LYTTON, BC, June 20, 2012 /CNW/ - Riding the wave of another successful season, BC's top whitewater rafting venue Kumsheen Resort is reviving an old venture for the launch of its 2012 summer season with the action-packed Birding and Naturalist Outing, part of its Special Interest Trips, on July 1 to 3, 2012, in Lytton, BC.
In large, pontoon platform rafts (fit for all ages), trip leader Jim Ginns, who has led natural history trips for Meadowlark Festival, Native Plant Society of BC and South Okanagan Naturalists' Club, will take guests on a fascinating 80-kilometre river ride on the Thompson River, from Ashcroft to Lytton.
Journey through 40 sets of the river's legendary whitewater rapids then have lunch in the heart of the 150-million-year-old Black Canyon and discover first-hand what natural wonders thrive along the Thompson River corridor--from brilliant birds to funny-looking reptiles and other critters to desert plants--on this trip focused on geology, gold panning and history.
"We don't want to have just straight adrenalin. We want to learn something, we want to discover new things and that's where the natural history comes in," said Bernie Fandrich, founder of Kumsheen Rafting Resort, who, as a former Langara College instructor, first brought his students to the area in the 70s for a unique river experience with the natural tie-in.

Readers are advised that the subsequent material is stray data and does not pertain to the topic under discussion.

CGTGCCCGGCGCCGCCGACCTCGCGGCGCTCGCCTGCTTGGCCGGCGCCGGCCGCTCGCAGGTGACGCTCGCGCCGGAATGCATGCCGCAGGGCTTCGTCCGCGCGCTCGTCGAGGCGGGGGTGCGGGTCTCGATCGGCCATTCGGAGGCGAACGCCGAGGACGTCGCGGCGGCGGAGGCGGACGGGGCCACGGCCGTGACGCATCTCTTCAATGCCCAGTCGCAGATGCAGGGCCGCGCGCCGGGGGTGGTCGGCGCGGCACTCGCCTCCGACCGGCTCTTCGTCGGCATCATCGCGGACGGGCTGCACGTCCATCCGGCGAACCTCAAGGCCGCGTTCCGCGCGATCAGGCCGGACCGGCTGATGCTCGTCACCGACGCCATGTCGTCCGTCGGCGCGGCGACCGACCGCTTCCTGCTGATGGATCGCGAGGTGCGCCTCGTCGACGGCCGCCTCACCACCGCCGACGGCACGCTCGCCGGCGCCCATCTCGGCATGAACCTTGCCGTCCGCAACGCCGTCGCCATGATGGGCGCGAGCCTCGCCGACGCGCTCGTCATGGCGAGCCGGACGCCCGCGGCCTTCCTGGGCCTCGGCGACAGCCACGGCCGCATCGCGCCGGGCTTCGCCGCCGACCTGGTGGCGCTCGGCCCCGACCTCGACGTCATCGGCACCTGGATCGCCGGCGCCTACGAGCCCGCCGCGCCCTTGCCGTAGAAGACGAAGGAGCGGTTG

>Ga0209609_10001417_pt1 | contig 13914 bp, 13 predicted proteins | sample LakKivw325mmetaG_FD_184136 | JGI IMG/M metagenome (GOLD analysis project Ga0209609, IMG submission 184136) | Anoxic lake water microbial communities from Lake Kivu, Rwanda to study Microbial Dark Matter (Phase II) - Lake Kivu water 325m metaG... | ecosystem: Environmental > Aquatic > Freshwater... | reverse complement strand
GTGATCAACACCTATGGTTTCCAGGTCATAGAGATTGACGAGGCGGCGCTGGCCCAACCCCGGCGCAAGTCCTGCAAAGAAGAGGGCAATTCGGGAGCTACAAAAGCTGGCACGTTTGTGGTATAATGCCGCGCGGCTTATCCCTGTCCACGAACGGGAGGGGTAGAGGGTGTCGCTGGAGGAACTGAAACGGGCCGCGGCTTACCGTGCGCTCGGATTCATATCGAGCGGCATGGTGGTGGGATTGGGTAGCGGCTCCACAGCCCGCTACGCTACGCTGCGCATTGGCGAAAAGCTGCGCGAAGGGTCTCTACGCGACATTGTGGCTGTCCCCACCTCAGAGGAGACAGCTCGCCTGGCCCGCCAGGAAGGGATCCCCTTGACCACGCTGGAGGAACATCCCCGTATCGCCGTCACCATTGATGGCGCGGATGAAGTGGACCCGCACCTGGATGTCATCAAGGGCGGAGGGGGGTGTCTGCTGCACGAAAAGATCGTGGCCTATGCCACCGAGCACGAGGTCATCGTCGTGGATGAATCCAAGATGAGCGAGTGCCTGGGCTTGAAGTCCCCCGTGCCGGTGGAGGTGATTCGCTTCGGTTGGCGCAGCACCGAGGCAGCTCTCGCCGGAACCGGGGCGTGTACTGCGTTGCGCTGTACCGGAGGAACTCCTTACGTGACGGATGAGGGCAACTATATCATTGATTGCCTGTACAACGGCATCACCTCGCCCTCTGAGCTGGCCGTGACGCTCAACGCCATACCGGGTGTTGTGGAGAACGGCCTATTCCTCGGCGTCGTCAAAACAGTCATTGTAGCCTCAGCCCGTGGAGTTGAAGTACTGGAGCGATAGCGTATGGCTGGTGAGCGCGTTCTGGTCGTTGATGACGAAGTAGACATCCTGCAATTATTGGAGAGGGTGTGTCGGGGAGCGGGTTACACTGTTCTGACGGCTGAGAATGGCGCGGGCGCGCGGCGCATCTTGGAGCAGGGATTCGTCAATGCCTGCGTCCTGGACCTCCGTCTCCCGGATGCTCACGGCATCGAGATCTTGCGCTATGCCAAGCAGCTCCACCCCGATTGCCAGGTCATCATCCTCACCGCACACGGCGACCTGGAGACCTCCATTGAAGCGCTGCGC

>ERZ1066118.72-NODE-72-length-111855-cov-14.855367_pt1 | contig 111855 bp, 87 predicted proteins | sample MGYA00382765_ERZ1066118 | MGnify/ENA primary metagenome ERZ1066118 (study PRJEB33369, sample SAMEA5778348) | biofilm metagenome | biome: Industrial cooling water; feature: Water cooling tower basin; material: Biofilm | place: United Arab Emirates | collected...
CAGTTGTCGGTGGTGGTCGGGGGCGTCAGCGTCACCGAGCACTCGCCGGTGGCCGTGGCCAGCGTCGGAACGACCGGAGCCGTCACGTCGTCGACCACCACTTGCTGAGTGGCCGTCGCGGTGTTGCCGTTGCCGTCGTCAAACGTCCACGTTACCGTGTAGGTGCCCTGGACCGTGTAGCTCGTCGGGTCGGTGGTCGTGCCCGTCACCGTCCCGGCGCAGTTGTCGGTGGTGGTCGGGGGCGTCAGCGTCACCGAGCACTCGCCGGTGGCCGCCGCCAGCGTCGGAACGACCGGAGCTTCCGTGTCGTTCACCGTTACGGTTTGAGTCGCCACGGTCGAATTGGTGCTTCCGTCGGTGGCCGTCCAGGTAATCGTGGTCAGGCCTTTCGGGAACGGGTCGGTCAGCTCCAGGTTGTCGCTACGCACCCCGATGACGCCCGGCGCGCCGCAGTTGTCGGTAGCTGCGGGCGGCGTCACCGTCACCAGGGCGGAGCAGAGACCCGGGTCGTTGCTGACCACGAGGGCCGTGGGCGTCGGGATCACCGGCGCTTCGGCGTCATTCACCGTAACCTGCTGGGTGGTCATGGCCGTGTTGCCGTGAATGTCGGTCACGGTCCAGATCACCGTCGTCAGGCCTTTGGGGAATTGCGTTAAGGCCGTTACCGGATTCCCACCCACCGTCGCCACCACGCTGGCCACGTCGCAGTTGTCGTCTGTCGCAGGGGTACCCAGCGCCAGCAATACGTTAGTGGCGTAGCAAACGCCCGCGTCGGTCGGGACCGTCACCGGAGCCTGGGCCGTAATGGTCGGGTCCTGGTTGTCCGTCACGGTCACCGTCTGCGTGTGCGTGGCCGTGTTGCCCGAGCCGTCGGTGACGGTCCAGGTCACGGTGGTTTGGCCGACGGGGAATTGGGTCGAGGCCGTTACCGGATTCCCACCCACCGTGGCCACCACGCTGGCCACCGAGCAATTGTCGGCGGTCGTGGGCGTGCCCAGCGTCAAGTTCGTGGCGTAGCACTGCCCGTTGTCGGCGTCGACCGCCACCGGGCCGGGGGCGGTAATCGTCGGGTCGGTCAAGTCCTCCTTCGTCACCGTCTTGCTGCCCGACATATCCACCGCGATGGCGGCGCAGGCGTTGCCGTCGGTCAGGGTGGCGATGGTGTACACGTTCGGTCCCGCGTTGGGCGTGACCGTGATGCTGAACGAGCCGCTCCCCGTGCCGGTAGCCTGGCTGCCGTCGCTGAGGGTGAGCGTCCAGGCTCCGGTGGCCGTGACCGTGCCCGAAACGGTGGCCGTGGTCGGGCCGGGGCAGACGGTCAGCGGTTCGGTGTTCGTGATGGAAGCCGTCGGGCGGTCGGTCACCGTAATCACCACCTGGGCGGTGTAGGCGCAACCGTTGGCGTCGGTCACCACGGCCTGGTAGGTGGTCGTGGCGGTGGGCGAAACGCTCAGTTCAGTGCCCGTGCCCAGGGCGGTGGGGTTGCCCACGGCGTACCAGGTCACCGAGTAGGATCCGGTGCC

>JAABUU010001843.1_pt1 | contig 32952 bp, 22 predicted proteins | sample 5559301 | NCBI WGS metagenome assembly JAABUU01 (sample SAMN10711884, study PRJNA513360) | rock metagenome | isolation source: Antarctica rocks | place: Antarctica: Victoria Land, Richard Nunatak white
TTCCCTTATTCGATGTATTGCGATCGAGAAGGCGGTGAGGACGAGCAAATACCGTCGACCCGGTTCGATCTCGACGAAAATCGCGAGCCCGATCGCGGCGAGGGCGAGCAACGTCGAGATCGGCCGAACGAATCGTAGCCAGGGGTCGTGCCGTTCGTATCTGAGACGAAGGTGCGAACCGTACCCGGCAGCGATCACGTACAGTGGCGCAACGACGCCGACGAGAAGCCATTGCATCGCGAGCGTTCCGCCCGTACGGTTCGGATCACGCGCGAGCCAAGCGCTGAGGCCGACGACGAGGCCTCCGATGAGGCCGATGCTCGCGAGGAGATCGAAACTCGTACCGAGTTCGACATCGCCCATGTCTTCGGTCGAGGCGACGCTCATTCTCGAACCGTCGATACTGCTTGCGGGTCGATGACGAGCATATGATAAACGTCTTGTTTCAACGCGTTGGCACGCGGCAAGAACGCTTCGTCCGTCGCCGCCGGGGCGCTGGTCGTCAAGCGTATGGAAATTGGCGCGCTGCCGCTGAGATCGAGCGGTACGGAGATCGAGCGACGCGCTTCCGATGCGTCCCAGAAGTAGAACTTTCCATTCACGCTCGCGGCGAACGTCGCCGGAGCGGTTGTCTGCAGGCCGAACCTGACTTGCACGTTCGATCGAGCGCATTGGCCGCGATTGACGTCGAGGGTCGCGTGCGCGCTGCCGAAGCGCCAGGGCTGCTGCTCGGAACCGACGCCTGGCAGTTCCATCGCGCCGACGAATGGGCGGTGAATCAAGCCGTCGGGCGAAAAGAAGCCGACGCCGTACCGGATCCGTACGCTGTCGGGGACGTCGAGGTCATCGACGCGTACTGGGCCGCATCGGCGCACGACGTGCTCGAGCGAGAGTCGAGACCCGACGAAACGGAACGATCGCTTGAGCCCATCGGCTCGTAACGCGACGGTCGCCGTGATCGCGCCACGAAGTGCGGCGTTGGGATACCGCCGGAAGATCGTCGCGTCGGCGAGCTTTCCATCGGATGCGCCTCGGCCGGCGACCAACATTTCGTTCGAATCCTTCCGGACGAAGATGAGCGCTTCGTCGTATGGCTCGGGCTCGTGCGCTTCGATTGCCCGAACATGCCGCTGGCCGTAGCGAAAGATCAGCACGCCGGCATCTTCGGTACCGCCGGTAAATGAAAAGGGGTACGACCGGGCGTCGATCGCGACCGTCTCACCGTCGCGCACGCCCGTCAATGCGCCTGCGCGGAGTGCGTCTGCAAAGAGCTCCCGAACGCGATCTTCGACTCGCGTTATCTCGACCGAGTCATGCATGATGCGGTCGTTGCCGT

"I've been down that section of river hundreds of times, even more, but when I went down with the leaders of these trips in May (this year), it was one of my most enjoyable trips ever because we were totally in tune with our environment. We spotted 47 species of birds on the first day, which is amazing."
During the breathtaking river run, guests will also get to learn about the wide array of different desert plants, such as sagebrush, prickly pear cactus, wild asparagus and Ponderosa pines, along the river. "This is a semi arid area, so the plants here get lots of sunshine and very little rain. There's a unique variety of plants here," said Fandrich.
As part of the itinerary, tourists are going to pan for gold, step ashore to try and spot spectacular birds and catch a glimpse of the famous bighorn sheep near a huge talus slope. It's a unique tour opportunity to see the areas that are almost inaccessible otherwise. "There are lots of landslides, between Ashcroft and Spences Bridge, with a major slide right at Spences Bridge," said Fandrich.
So, what are you waiting for? Clean your binoculars and whistle your favourite bird call for an unforgettable summer adventure.
For further information:
For more information go to http://kumsheen.com/naturalist/birding/, for images go to http://kumsheen.com/media-coverage/images-videos/ and to chat with someone call 1 800 663 6667 or email [email protected] or [email protected].